How do creative geniuses generate so many alternatives and conjectures? Why are so many of their ideas so rich and varied? How do they produce the “blind” variations that lead to the original and novel? A growing cadre of scholars are offering evidence that one can characterize the way geniuses think. By studying the notebooks, correspondence, conversations and ideas of the world’s greatest thinkers, they have teased out particular common thinking strategies and styles of thought that enabled geniuses to generate a prodigious variety of novel and original ideas.
Following are thumbnail descriptions of strategies that are common to the thinking styles of creative geniuses in science, art and industry throughout history.
GENIUSES LOOK AT PROBLEMS IN MANY DIFFERENT WAYS.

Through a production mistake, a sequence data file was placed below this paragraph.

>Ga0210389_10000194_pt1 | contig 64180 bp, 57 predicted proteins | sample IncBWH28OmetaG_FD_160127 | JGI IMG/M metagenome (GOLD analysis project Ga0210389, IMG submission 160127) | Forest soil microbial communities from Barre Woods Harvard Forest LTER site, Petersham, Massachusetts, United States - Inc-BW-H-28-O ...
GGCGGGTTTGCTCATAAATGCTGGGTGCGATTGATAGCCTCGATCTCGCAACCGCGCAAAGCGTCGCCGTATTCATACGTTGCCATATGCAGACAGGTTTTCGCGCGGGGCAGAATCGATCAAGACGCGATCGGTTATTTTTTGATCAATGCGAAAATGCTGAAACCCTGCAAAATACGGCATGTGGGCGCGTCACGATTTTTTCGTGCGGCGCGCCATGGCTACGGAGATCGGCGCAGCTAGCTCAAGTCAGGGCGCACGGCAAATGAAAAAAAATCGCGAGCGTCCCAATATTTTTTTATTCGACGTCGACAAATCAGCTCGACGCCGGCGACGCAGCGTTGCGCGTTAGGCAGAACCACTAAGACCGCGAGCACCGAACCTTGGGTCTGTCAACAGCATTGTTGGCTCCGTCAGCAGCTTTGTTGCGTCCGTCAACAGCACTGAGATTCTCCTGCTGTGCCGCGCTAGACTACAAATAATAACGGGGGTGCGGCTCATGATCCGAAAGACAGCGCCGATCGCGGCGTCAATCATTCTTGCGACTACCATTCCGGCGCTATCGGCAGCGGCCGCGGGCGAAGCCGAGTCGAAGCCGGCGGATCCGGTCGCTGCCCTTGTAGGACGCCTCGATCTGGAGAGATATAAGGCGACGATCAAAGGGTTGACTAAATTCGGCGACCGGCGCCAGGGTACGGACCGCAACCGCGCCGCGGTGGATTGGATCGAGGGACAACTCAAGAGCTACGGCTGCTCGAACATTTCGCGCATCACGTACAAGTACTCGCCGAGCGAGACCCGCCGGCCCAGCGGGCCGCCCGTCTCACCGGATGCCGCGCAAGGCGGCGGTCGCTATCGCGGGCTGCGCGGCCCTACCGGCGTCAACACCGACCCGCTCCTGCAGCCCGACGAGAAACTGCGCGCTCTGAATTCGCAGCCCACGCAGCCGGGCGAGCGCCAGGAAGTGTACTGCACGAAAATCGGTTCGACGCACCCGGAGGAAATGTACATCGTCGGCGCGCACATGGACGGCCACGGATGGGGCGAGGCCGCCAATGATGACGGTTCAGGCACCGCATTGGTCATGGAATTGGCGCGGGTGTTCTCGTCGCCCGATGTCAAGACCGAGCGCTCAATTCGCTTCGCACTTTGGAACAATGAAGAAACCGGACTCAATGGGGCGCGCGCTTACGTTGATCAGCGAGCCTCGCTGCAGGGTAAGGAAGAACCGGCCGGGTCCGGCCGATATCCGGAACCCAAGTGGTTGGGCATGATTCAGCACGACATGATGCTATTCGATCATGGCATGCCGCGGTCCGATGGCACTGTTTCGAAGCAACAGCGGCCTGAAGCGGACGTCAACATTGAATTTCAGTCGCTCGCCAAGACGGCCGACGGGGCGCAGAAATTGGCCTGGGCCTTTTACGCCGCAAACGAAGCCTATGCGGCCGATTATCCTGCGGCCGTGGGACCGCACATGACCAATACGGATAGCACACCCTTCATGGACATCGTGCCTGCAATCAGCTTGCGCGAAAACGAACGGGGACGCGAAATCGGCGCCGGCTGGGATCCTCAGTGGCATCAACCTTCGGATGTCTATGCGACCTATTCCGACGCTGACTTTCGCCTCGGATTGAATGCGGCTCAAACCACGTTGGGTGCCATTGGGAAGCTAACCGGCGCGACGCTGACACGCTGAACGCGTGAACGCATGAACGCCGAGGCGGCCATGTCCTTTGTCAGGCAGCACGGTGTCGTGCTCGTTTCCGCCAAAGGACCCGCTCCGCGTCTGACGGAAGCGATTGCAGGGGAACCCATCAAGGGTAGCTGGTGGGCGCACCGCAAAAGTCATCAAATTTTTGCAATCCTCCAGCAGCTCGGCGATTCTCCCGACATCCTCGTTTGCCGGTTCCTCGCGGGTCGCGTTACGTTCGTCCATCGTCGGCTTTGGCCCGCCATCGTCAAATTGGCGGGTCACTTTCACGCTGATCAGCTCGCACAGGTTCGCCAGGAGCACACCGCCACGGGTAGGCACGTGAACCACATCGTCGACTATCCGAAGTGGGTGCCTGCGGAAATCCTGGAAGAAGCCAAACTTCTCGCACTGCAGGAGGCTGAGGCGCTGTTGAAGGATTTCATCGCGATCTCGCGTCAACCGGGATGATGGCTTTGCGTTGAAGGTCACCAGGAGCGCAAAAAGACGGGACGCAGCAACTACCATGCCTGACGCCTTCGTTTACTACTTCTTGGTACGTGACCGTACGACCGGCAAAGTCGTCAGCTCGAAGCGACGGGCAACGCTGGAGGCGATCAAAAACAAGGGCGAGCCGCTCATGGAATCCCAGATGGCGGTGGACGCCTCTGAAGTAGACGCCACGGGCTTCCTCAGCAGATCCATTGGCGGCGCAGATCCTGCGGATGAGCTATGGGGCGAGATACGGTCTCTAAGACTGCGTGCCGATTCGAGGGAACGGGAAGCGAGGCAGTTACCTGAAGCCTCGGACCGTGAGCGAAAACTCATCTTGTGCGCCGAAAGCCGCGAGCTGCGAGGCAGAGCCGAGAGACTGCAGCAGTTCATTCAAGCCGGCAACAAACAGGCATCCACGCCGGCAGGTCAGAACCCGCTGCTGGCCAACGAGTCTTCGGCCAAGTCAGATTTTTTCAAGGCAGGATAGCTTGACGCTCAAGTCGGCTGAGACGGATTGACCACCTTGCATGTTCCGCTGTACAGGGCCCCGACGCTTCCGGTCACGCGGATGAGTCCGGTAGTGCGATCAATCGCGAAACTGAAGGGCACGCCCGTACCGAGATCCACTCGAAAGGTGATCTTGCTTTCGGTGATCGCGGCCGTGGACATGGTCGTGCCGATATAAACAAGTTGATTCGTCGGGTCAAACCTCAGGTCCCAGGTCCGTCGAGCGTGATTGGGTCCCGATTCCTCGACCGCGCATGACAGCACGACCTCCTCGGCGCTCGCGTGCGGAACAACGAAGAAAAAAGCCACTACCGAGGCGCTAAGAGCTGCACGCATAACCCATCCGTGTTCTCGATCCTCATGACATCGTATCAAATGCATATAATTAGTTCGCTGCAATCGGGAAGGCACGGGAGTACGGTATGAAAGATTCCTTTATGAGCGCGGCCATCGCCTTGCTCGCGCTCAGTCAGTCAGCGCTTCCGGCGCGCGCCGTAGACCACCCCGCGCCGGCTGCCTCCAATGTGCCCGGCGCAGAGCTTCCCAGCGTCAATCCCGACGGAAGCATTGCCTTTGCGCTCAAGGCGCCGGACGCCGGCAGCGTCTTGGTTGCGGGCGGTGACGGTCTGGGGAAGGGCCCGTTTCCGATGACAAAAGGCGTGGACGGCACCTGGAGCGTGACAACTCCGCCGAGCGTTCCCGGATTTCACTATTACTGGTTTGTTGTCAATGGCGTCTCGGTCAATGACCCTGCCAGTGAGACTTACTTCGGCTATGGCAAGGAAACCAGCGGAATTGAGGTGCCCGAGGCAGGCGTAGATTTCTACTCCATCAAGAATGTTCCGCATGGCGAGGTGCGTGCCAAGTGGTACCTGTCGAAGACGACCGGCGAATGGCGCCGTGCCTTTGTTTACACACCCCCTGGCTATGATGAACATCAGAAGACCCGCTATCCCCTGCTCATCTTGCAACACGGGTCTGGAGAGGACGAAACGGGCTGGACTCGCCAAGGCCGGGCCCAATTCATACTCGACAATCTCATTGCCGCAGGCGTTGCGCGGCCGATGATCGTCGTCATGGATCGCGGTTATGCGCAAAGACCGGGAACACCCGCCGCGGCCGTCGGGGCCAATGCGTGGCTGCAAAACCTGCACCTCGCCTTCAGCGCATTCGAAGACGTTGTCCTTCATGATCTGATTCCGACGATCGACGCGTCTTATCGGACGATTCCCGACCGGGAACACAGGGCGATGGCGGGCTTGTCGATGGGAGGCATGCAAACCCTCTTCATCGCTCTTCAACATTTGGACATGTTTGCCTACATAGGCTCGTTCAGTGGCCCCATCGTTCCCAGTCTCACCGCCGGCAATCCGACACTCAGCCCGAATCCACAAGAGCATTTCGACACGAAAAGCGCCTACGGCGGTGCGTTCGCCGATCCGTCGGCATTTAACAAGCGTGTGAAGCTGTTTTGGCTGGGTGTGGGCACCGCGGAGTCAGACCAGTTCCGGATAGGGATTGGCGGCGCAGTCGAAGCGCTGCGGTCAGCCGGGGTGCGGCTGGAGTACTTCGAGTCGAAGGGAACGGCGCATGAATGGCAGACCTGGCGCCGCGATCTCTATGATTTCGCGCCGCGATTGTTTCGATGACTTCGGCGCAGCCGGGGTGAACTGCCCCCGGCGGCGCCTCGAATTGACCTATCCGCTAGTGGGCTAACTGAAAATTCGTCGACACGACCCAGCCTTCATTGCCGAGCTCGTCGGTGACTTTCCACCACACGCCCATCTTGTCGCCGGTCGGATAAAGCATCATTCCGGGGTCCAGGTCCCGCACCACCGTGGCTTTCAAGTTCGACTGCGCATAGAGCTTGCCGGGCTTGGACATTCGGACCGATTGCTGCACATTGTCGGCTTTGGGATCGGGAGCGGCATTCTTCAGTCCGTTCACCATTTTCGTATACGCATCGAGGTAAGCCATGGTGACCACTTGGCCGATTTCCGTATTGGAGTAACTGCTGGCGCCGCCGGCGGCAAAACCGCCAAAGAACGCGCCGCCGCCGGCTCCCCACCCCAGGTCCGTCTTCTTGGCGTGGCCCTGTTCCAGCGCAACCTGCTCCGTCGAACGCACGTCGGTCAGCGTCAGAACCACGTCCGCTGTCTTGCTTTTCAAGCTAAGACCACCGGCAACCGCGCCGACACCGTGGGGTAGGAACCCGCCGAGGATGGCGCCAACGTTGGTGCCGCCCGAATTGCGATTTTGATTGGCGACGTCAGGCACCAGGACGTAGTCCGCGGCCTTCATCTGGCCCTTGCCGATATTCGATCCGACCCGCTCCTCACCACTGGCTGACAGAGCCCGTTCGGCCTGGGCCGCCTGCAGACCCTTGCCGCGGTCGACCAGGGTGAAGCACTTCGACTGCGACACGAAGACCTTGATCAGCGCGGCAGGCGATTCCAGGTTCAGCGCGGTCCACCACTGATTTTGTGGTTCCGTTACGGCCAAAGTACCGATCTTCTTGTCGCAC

Genius often comes from finding a new perspective that no one else has taken. Leonardo da Vinci believed that to gain knowledge about the form of problems, you begin by learning how to restructure it in many different ways. He felt the first way he looked at a problem was too biased toward his usual way of seeing things. He would restructure his problem by looking at it from one perspective and move to another perspective and still another. With each move, his understanding would deepen and he would begin to understand the essence of the problem. Einstein’s theory of relativity is, in essence, a description of the interaction between different perspectives. Freud’s analytical methods were designed to find details that did not fit with traditional perspectives in order to find a completely new point of view.